I used to read between 150 and 200 books a year and posted reviews on Amazon and Goodreads. My choice was usually from the Mystery, Thriller and Suspense category, but sometimes I received requests from other authors that allowed me to dip into different genres. I haven’t found as much free time since my own books became more popular. I’m reading 75-100 books a year these days.  



What have you read recently?


Eight from September: -


Whispered Bones – NC Lewis

Little Girl Missing – JG Roberts

If I Run – Molly Black

Watch Her Vanish – Ellery Kane

No Mercy – Blake Pierce

Fool Me Once – Solomon Carter

Father Brown Collection – G K Chesterton

The Murder Book – Mark Billingham


What does success in writing look like to you?


A girl who was at school with my twin daughters read my first book. and wrote to me; she said it was the best book she had ever read. She had left school seventeen years before and read nothing since. Now that’s what I call a success!

If something I wrote can give someone back the love of reading that they had lost, then would a ‘best seller’ selling thousands of books to people who read all the time be any more satisfying?


Do you read your book reviews? How do you deal with bad or good ones?


In 2017 I contacted a prolific author whose books I’d read and enjoyed, to ask how they were so successful while attracting such a high percentage of unfavourable comments. They said that unlike Ian Rankin and Lee Child, who could spend eighteen months polishing their manuscript so that it shone like a diamond, they needed to publish half a dozen titles each year in order to put food on the table for their family. So, they accepted that readers would spot the typos, and the change of character name halfway through a book. Their job was to continue to do their best to turn out fast-paced, page-turning stories that most readers enjoyed.

I’m a storyteller who tries to follow the same path. I won’t find all the elusive typos, and I know that my grammar isn’t perfect. I don’t ignore the bad reviews, nor do I go over the top with the stellar variety. I too can’t expect to have a manuscript that shines like a diamond when I aim to publish six titles a year. What I need to do is ensure they’re fast-paced, page-turners and pray readers enjoy them.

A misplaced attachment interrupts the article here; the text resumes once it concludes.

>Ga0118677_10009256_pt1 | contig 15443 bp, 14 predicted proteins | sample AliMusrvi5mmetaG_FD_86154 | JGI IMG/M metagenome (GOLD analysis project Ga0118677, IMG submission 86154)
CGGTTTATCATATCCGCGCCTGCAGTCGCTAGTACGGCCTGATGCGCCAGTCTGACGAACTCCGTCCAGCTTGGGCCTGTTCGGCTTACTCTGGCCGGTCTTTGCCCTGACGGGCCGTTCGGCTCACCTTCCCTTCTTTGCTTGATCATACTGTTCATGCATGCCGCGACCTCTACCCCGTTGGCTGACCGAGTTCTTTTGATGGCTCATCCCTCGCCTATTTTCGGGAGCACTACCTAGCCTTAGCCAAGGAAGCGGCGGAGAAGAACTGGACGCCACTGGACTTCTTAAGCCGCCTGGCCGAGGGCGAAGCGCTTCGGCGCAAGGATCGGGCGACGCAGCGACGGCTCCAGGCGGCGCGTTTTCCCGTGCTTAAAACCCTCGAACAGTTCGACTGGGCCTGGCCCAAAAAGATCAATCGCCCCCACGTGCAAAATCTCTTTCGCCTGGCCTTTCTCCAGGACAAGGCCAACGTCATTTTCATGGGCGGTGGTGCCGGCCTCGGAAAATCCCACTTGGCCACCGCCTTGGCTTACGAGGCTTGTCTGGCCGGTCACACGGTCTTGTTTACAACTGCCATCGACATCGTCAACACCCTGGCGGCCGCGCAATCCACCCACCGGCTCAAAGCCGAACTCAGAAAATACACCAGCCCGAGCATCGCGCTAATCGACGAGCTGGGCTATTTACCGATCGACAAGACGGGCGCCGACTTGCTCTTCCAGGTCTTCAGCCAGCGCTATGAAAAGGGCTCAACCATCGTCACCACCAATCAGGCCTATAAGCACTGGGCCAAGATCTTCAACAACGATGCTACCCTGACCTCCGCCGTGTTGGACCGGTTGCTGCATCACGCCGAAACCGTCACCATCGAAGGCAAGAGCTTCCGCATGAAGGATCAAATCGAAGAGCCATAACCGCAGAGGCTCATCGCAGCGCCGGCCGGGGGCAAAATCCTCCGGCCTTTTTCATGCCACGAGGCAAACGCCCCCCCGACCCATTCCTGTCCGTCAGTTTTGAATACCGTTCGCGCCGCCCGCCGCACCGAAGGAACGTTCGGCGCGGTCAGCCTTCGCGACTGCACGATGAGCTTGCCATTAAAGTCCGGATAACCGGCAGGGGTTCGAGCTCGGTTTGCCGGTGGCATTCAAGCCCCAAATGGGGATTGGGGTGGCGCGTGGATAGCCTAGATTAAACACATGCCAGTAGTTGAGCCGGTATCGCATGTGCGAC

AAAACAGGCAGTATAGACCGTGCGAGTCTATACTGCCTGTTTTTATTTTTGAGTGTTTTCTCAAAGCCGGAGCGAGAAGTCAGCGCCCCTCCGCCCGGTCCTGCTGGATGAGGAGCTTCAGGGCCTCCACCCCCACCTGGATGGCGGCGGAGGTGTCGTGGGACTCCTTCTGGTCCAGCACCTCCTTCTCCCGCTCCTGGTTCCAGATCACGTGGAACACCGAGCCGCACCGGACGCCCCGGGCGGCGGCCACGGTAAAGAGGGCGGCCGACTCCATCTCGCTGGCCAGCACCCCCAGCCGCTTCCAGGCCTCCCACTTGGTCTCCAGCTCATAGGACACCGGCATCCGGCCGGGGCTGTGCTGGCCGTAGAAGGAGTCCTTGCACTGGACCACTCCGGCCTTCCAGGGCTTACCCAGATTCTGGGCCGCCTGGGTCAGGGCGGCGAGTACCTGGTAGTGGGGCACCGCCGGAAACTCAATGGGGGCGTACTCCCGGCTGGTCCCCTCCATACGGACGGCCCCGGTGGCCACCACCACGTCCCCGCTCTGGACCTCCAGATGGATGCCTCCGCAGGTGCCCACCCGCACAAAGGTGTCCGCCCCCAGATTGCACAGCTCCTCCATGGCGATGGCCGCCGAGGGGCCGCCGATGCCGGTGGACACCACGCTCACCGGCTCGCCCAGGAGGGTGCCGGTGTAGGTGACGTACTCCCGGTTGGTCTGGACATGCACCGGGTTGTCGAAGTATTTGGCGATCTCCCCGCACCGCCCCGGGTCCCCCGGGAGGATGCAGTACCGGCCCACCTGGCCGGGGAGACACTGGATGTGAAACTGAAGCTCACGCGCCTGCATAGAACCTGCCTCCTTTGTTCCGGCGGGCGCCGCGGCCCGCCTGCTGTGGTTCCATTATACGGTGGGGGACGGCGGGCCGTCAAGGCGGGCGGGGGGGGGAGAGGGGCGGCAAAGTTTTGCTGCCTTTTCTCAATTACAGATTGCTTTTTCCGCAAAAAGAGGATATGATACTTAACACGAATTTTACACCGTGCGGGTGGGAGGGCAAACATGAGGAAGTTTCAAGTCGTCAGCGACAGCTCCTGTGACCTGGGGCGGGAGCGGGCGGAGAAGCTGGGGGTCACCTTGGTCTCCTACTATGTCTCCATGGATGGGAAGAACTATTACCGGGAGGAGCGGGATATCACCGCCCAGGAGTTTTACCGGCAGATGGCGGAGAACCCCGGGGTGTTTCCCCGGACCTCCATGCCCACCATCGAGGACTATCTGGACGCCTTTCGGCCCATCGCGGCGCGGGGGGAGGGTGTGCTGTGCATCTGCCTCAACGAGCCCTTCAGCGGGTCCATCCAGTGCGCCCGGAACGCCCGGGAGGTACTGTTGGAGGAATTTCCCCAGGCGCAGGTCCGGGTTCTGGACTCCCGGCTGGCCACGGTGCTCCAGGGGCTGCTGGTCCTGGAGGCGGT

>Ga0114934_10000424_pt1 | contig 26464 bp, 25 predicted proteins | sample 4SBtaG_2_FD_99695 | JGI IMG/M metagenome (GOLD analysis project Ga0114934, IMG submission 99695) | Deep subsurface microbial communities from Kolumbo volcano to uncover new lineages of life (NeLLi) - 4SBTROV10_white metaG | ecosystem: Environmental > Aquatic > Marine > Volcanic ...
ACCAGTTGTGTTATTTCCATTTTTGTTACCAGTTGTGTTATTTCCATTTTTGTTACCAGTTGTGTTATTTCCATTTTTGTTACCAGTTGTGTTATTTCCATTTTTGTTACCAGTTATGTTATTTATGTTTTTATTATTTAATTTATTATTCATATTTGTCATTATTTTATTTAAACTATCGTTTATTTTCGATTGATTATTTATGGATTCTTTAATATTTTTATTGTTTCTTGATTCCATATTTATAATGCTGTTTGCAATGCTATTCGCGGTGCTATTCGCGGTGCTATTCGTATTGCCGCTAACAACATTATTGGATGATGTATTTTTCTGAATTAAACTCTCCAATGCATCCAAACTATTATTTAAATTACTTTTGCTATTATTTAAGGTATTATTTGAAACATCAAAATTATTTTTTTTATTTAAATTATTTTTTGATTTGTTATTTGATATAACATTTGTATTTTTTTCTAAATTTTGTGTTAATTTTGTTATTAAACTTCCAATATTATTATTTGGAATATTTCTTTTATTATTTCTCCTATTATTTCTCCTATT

Which is your favourite character and why?


That’s a difficult question. Colin Bailey (The Phoenix) the vigilante assassin, was someone I wrote about for six years. He believed the punishment should fit the crime. I enjoyed writing about him, but.

I’ve decided Rusty Scott is my favourite. I don’t think that will change, however many series I might write. Rusty was the Phoenix’s best friend and right-hand man throughout the series. Mr Dependable.



Ted Tayler is the international best-selling indie author of the Freeman Files and Phoenix series. His next project is another series of challenging mysteries set in England in the 1930s. Brothers In Crime is scheduled to appear on Amazon from October 2023.

Sign up to his mailing list at to keep informed about future release dates, giveaways, and exclusives. In addition, readers can find him on BookBub, Twitter, Instagram, and Facebook.

Ted Tayler lives in the English West country, where his stories are based. Born in 1945, Ted’s been married to Lynne since 1971. They have three children and four grandchildren.

Since he published his first novel in 2013, Ted has sold over 50,000 books and surpassed 20 million page reads on Kindle Unlimited. His thought-provoking mysteries appeal to readers of Sally Rigby, Joy Ellis, Pauline Rowson, and Faith Martin. His action-packed thrillers are a must for fans of Mark Dawson, Jack Mars, and J C Ryan.

Gus Freeman’s cold case investigations are carried out with reasoned deduction rather than bursts of frantic action. In each of the 24 books, unsolved murder is accompanied by romance, humour, and country life. The core message in the 12 Phoenix novels is that criminals should pay for their crimes. Unfortunately, the current system fails to deliver the correct punishment, so Phoenix helps redress the balance.

Follow the tour HERE for special content and a giveaway!

$10 Amazon

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  1. This looks like a great book and a great series. Thanks for hosting this giveaway.

  2. I enjoyed the interview. This sounds like a good book.